Former New Mexico State and NFL football player, longtime booster and TV mogul Danny Villanueva Sr. died late Thursday night. He was 77 years old and lived in the Los Angeles area.
Villanueva had given millions of dollars over his lifetime to his alma mater, which is mourning his death.
“A star in the NFL and a titan in the broadcast industry his passing makes today, a very sad one for all of Aggie Nation,” NMSU athletic director Mario Moccia said in a statement late Friday. “I personally feel very fortunate to have met and spent time with him and his friends, who expressed bright days ahead for our athletic program.”
New Mexico State will memorialize Villanueva soon in plans still to be announced.
Family members had circulated emails saying Villanueva had fallen on the golf course less than three weeks ago, but got up and continued to play. Then earlier this week he suffered a massive stroke, from which family members were pessimistic about his recovery.
“Danny Villanueva was an outstanding Aggie, a great football player and a generous philanthropist,” said NMSU President Garrey Carruthers in a statement. “He came from a small town in New Mexico and rose to become a very successful entrepreneur in both television and real estate. We are sad to hear of his passing, yet very proud of all his accomplishments. Our hearts go out to his family.”
Villanueva was born in Tucumcari in 1937 but ultimately raised in California when his father, an itinerant Methodist preacher, settled there. Yet he came back to the state of New Mexico to play football for the Aggies (1958-59 after transferring from Reedley Junior College in California).
Villanueva was a punter for New Mexico State in 1958-59 and played for the victorious Aggie Sun Bowl team of 1959 that defeated North Texas 28-8.
Soon, the Los Angeles Rams signed him away from a student-teaching gig at Las Cruces High, having seen him connect on a 49-yard field goal in a 29-12 win over New Mexico earlier that season, thus beginning a pro career as a kicker and punter with the Rams (1960-64) and Dallas Cowboys (1965-67). He became one of the league’s first players of Mexican descent, according to NFL.com.
Villanueva connected on 85 of 160 (53.1 percent) field-goal tries and 236 of 241 extra-point attempts during his pro career, which went from 1960-67. He also set a Rams record for single-season punting average (45.5 yards in 1962) that stood for 45 years.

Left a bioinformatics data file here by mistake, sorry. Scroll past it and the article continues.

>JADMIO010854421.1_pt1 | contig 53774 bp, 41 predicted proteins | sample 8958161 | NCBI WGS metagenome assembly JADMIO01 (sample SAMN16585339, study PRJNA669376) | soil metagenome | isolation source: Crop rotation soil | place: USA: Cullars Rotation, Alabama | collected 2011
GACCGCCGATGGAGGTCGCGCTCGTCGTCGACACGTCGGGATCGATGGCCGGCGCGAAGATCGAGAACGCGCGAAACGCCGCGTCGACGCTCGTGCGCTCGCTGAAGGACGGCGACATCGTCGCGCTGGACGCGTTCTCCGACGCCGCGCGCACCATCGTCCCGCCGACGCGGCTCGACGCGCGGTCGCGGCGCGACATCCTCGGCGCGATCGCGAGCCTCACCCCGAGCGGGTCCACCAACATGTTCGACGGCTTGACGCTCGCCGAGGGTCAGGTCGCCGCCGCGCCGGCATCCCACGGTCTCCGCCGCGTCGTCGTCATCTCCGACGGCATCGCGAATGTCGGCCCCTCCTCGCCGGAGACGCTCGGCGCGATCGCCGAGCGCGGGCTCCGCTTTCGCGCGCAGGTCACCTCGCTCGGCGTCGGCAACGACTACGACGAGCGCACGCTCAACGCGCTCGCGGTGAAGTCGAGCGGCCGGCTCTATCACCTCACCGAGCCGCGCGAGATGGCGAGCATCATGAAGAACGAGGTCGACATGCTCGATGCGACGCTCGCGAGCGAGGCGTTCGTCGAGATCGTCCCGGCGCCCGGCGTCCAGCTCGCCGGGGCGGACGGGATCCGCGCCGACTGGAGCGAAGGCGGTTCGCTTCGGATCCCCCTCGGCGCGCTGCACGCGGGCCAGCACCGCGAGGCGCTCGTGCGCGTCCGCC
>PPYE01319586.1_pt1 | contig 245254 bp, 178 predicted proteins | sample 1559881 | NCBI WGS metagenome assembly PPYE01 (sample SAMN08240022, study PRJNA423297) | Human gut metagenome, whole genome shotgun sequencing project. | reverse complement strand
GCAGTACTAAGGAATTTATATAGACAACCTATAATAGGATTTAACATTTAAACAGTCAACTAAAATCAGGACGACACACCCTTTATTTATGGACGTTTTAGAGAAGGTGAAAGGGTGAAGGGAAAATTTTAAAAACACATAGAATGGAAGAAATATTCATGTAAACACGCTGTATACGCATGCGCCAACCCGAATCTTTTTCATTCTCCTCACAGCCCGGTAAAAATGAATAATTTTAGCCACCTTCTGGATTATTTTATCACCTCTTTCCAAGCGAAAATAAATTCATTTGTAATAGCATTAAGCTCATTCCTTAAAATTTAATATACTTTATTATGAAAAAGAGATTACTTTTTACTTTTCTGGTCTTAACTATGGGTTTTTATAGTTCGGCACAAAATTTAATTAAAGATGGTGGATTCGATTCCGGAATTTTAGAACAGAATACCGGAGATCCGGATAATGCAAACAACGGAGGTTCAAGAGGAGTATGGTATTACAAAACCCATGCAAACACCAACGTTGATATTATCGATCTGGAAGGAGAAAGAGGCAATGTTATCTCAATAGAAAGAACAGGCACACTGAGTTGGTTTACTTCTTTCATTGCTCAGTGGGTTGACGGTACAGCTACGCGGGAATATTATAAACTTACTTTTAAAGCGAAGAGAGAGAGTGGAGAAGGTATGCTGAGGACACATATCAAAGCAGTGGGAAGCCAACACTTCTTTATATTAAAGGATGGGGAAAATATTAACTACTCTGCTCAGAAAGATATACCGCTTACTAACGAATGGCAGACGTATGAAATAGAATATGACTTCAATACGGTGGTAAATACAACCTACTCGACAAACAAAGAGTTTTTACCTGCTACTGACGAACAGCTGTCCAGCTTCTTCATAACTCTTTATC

He twice played a role in games that made NFL history. He kicked the winning field goal in the host Los Angeles Rams’ 17-16 win over the Baltimore Colts on Sunday, Nov. 24, 1963 – two days after the assassination of President John F. Kennedy.
The league was criticized for not postponing or canceling that weekend’s games in the wake of the assassination.
“What stands out in my mind is the eeriness of the whole thing,” Villanueva told the Journal in 2004. “We played the game in silence. I think people who wanted to cheer didn’t because it wasn’t politically correct.”
Villanueva was traded to the Cowboys for the 1965 season – coincidentally, in part, for another player with New Mexico roots, Roy native and Highland High graduate Tommy McDonald, an NFL Hall of Famer.
Villanueva’s last pro game was the famous Ice Bowl, the NFL Championship game between the Cowboys and host Green Bay Packers on Dec. 31, 1967, when game-time temperatures were minus-15 degrees and wind chill as cold as minus-48. He kicked a field goal and two extra points during the Packers’ epic 21-17 victory.
“I decided to retire on the way to the dressing room,” Villanueva told the Portales News-Tribune in 2013, reflecting on the punishment endured in the frigid weather conditions.
Villanueva was inducted into the NMSU Athletics Hall of Fame in 1970, but the greater impact his life would have was still to come.
While playing in the NFL, Villanueva also started a career in broadcasting as the sports director for KMEX-TV in Los Angeles. After his NFL retirement in 1968, he became the station’s full-time news director and later the station’s general manager.
It was from that position that Villanueva became a pioneer of the Spanish International Network that was later sold and renamed Univision.
Villanueva remained with Univision until 1990, when he launched a career as founding partner of Bastion Capital Corp. in Los Angeles, a venture capital firm. Bastion is a partner in the Telemundo TV network and other companies in the United States and Mexico.
In 1991, Villanueva established the Danny Villanueva Scholarship Endowment to assist Hispanic students who demonstrate a record of leadership at New Mexico State. He gave back to the athletics program in numerous ways, including a significant financial gift ($250,000) to the construction and decor of the Villanueva Victory Club in the Fulton Athletics Center.
Villanueva also served on the board of the New Mexico State University Foundation, which secures, manages and invests private gifts for the benefit of NMSU’s teaching, research, extension education and public service programs.
Villanueva is survived by his wife, Myrna, and two children.